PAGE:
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Tony, Michael and David Partners at ABKJ
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Workcover In Queensland – A Body Corporate Focus

OVERVIEW OF WORKCOVER SCHEME

The Workers’ Compensation and Rehabilitation Act 2003 (Qld) (“Workcover Act”) establishes a workers’ compensation scheme for Queensland, the purpose of which is to provide benefits to workers in respect of workplace injuries or fatalities, and to encourage improved health and safety performance by employers.

The main provisions of the scheme provide the following for injuries sustained by workers in their employment:

(a) compensation;
(b) regulation of access to damages;
(c) employers’ liability for compensation;
(d) employers’ obligation to be covered against liability for compensation and damages either under a WorkCover insurance policy or under a licence as a self-insurer;
(e) management of compensation claims by insurers;
(f) injury management, emphasising rehabilitation of workers particularly for return to work;
(g) procedures for assessment of injuries by appropriately qualified persons or by independent medical assessment tribunals;
(h) rights of review of, and appeal against, decisions made by Workcover;
(i) establishment of WorkCover to provide insurance; and
(j) establishment of the Workers’ Compensation Regulator to regulate the workers’ compensation scheme.

WHEN IS AN EMPLOYER LIABLE FOR COMPENSATION?

An employer is legally liable for compensation for injury sustained by a worker employed by the employer (s 46(1) Workcover Act).

Who is an employer?

An employer is a person who engages a worker to perform work (s 30(1) Workcover Act).

What is an injury?

An injury is personal injury arising out of, or in the course of, employment if (for an injury other than a psychiatric or psychological disorder) the employment is a significant contributing factor to the injury OR (for a psychiatric or psychological disorder) the employment is the major significant contributing factor to the injury (s 32(1) Workcover Act).

What is a worker?

A worker is (s 11 Workcover Act):

An individual person who (a) works under a contract AND (b) in relation to the work, is an employee for the purpose of assessment for PAYG withholding under the Taxation Administration Act 1953 (Cth) (“TAA”)(s 11(1) Workcover Act).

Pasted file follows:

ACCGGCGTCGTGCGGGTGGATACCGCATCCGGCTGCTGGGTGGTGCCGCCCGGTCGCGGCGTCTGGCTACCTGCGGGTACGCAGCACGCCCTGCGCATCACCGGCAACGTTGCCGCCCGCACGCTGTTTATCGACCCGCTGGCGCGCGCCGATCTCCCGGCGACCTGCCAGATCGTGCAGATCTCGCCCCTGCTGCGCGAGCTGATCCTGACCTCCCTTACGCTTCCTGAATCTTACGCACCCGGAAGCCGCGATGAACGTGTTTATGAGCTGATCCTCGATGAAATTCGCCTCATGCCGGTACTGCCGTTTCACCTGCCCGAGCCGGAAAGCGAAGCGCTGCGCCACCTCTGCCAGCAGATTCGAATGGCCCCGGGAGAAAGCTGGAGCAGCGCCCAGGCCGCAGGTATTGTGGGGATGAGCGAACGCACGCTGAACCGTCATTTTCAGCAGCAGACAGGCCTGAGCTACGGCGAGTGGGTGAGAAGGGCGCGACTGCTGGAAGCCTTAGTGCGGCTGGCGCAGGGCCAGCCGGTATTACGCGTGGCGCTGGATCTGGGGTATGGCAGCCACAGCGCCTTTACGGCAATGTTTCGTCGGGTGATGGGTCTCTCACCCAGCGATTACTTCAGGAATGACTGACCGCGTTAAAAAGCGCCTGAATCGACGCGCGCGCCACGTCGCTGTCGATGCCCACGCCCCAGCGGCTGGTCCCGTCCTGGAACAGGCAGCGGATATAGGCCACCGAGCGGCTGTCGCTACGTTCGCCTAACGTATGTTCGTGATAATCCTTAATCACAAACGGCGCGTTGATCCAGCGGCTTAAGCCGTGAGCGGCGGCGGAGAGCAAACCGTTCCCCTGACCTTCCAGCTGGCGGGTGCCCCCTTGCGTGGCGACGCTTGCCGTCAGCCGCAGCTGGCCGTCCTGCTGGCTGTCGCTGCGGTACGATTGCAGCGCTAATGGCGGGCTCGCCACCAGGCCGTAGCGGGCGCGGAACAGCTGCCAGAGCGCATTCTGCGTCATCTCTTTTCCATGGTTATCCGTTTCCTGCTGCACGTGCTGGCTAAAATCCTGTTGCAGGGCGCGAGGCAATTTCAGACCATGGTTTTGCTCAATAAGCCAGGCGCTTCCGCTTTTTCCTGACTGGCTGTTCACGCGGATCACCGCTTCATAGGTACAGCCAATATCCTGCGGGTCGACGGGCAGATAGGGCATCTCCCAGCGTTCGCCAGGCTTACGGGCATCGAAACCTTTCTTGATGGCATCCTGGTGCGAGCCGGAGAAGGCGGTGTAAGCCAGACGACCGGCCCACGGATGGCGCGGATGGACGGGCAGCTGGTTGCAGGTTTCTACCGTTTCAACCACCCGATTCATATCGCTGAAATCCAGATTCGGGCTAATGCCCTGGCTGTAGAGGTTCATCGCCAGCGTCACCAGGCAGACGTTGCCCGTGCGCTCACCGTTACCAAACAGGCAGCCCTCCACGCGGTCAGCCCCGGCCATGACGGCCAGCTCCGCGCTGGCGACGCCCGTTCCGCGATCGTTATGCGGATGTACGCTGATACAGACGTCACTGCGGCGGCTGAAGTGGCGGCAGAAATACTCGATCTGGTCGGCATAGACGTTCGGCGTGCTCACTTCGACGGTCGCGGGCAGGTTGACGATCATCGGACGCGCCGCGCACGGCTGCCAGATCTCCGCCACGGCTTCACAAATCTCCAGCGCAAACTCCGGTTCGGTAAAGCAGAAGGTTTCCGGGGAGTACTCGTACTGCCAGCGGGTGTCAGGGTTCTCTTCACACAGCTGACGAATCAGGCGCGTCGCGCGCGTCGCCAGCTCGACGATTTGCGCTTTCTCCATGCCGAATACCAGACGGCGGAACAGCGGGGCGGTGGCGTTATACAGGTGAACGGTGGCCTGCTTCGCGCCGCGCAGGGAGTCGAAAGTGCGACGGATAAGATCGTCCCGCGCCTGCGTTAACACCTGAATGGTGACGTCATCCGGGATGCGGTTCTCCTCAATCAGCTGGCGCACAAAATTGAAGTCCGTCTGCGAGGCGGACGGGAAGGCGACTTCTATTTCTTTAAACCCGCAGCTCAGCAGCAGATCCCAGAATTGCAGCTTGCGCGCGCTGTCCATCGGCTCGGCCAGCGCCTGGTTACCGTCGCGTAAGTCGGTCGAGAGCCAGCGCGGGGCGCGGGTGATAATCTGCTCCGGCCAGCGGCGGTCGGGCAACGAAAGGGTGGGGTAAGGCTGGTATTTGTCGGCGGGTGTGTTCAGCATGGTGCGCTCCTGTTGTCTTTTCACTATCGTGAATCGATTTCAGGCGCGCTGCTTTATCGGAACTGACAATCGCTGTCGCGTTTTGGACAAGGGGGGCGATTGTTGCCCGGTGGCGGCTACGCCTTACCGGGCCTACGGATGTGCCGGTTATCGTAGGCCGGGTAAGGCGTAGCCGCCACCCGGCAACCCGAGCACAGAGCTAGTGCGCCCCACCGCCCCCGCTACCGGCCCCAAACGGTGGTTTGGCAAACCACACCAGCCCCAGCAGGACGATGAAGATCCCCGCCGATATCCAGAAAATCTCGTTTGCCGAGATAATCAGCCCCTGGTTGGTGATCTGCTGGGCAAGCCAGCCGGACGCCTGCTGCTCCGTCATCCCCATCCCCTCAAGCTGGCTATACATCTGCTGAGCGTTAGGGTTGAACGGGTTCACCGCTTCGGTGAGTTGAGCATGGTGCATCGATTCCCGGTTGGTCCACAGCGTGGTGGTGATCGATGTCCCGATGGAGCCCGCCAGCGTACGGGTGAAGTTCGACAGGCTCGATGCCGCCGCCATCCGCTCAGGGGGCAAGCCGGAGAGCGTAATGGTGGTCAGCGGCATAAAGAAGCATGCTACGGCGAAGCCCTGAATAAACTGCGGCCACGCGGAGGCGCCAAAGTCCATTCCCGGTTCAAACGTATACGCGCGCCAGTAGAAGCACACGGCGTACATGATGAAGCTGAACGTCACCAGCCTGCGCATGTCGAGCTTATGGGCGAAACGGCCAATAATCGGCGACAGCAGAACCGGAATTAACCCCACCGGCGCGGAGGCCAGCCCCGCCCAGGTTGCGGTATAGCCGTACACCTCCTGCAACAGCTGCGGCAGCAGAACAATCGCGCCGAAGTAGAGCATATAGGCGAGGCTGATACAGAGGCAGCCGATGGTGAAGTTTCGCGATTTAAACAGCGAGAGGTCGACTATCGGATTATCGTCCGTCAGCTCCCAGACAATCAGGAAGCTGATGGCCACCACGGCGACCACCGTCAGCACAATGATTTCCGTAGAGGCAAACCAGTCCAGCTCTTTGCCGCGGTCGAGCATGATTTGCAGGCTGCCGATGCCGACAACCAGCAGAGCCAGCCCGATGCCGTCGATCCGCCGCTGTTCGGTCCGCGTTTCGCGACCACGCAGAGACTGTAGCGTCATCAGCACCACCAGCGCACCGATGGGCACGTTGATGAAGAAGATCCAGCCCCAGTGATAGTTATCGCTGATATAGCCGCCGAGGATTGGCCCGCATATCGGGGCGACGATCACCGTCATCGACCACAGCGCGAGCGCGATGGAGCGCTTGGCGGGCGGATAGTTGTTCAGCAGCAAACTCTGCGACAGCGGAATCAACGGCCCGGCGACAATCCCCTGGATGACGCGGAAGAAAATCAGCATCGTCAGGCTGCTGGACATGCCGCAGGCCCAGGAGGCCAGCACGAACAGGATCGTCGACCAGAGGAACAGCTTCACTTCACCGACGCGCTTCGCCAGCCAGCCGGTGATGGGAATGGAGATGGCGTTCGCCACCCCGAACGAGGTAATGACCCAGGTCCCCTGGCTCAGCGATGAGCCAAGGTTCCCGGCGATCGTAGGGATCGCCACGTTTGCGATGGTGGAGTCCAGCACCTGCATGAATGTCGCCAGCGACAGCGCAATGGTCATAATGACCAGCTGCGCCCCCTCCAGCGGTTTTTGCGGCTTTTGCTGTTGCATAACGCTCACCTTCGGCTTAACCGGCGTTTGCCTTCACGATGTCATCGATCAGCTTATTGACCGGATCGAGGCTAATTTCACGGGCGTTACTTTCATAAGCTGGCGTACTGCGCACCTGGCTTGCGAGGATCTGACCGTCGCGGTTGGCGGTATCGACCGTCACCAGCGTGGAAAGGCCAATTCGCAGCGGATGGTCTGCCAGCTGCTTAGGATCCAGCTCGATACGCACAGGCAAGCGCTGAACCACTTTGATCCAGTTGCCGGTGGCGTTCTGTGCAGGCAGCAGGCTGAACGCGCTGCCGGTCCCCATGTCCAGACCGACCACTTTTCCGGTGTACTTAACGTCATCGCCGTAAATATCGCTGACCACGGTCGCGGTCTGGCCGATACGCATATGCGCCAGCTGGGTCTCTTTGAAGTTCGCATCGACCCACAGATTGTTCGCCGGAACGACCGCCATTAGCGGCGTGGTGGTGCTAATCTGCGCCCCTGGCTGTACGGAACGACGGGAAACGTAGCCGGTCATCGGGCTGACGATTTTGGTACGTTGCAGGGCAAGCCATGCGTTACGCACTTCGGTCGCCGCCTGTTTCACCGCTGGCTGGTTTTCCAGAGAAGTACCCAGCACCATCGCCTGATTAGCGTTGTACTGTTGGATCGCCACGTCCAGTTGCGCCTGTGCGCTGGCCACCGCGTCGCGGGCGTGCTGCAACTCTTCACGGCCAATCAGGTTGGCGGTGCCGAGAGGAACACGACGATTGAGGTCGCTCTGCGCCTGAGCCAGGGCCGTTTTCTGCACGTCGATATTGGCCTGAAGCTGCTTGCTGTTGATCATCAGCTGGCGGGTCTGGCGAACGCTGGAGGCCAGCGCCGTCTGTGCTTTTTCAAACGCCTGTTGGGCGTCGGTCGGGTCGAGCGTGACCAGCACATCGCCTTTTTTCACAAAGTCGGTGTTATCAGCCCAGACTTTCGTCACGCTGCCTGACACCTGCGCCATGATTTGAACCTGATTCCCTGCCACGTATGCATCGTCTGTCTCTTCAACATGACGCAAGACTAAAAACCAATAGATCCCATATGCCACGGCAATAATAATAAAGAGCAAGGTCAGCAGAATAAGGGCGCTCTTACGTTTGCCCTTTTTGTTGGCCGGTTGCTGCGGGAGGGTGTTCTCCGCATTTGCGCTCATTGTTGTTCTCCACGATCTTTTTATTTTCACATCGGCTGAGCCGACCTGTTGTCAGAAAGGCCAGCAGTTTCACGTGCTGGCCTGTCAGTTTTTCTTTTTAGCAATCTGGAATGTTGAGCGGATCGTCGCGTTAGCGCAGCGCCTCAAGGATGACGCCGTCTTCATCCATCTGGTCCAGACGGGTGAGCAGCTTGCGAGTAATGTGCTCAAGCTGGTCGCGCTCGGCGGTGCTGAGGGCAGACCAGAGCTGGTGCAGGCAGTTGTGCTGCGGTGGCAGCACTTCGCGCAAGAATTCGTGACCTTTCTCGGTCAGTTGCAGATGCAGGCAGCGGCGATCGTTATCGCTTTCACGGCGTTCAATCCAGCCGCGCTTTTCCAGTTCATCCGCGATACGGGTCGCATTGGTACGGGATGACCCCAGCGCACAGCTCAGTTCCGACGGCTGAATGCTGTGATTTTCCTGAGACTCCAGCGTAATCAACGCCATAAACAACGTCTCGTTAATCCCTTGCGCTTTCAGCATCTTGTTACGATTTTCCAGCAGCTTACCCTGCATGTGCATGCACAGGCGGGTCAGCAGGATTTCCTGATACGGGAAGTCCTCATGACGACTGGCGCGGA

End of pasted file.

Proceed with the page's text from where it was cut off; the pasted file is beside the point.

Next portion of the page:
TAA: An entity must withhold an amount from salary, wages, commission, bonuses or allowances it pays to an individual as an employee (whether of that or another entity) (s 12-35, Sch 1 TAA). “Employee” is not defined by the TAA. Whether a person is an employee of another is a question of fact to be determined by examining the terms and circumstances of the contract between them having regard to the key indicators expressed in the relevant case law. No one indicator of itself is determinative – the totality of the relationship must be considered (Taxation Ruling TR 2005/16).

Relevant Factors:

  • Degree of control over worker;
  • Does the worker operate on their own account or in the business of the payer?
  • Whether the substance of the contract is to achieve a stated result – payment of fixed sum on completion;
  • Power to delegate;
  • Provision of tools;
  • Payment of business expenses; and
  • Uniforms

Avoiding the risk:

A body corporate can implement the following practices to reduce the risk pf being captured by the Workcover Act:

  • Only contract with corporate entitles (this will not always be possible);
  • Obtain a fixed quotation for the completion of the task;
  • Do not supply tools and equipment;
  • Do not tell contractor how and when to do the task
  • Frame task as the achievement of a particular result;
  • Ensure contract provides that the contractor is responsible for the rectification of any defective work.

OR

An individual person referred to in Schedule 2, part 1 of the Workcover Act:

A contractor, other than a contractor mentioned in part 2, section 4 of this schedule, is a worker if:

(a) the contractor makes a contract with someone else for the performance of work that is not incident to a trade or business regularly carried on by the contractor, individually or by way of a partnership; and
(b) the contractor:

  • does not sublet the contract; or
  • does not employ a worker; or
  • if the contractor employs a worker, performs part of the work personally.

BUT NOT

An individual person referred to in Schedule 2, part 2 of the Workcover Act:

A person is not a worker if the person performs work under a contract of service with:

  1. a corporation of which the person is a director; or
  2. a trust of which the person is a trustee; or
  3. a partnership of which the person is a member; or
  4. the Commonwealth or a Commonwealth authority.

Are Body Corporate office-holders “workers”?

Body corporate office holders will not usually be “workers” for the purpose of the Workcover Act. However, the Workcover Act contemplates that Workcover may enter into a contract of insurance with a non-profit organisation, with the contract to cover a person in volunteer or honorary position with the organisation. A person covered by such a contract is entitled to compensation for injury sustained only while attending meetings and performing any other duty the organisation requires, as a volunteer (s 19 Workcover Act).

Separately from the Workcover scheme, many third party insurers offer policies for voluntary office holders, which ought to be considered by committees in deciding upon appropriate insurances.

For more information read our WorkCover in relation to Body Corporate FAQs

If you have any questions regarding this article, please contact Andrew Kyle of ABKJ Lawyers on 07 5532 3199 or at AJK@ABKJ.com.au